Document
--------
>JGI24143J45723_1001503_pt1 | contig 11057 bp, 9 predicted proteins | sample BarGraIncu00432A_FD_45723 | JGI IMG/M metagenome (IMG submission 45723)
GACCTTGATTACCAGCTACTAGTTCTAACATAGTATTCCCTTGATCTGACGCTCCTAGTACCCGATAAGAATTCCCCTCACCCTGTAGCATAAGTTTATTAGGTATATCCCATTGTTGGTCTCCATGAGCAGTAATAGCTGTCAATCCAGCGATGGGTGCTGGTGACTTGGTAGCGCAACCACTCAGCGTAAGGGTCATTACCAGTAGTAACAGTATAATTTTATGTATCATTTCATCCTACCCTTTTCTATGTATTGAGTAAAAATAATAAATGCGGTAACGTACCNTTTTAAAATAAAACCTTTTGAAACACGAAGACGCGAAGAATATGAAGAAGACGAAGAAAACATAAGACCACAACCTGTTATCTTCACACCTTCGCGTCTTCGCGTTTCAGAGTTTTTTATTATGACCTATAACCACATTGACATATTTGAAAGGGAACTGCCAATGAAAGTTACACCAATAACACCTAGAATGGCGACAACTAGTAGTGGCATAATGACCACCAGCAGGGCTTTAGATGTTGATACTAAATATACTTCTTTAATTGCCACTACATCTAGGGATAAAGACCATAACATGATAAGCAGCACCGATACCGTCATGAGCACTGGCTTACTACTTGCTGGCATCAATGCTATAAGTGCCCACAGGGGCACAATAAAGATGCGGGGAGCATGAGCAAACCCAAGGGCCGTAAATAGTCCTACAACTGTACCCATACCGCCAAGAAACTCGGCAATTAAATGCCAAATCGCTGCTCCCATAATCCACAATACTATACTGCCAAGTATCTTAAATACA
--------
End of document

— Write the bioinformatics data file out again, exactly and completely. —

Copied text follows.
>JGI24143J45723_1001503_pt1 | contig 11057 bp, 9 predicted proteins | sample BarGraIncu00432A_FD_45723 | JGI IMG/M metagenome (IMG submission 45723)
GACCTTGATTACCAGCTACTAGTTCTAACATAGTATTCCCTTGATCTGACGCTCCTAGTACCCGATAAGAATTCCCCTCACCCTGTAGCATAAGTTTATTAGGTATATCCCATTGTTGGTCTCCATGAGCAGTAATAGCTGTCAATCCAGCGATGGGTGCTGGTGACTTGGTAGCGCAACCACTCAGCGTAAGGGTCATTACCAGTAGTAACAGTATAATTTTATGTATCATTTCATCCTACCCTTTTCTATGTATTGAGTAAAAATAATAAATGCGGTAACGTACCNTTTTAAAATAAAACCTTTTGAAACACGAAGACGCGAAGAATATGAAGAAGACGAAGAAAACATAAGACCACAACCTGTTATCTTCACACCTTCGCGTCTTCGCGTTTCAGAGTTTTTTATTATGACCTATAACCACATTGACATATTTGAAAGGGAACTGCCAATGAAAGTTACACCAATAACACCTAGAATGGCGACAACTAGTAGTGGCATAATGACCACCAGCAGGGCTTTAGATGTTGATACTAAATATACTTCTTTAATTGCCACTACATCTAGGGATAAAGACCATAACATGATAAGCAGCACCGATACCGTCATGAGCACTGGCTTACTACTTGCTGGCATCAATGCTATAAGTGCCCACAGGGGCACAATAAAGATGCGGGGAGCATGAGCAAACCCAAGGGCCGTAAATAGTCCTACAACTGTACCCATACCGCCAAGAAACTCGGCAATTAAATGCCAAATCGCTGCTCCCATAATCCACAATACTATACTGCCAAGTATCTTAAATACA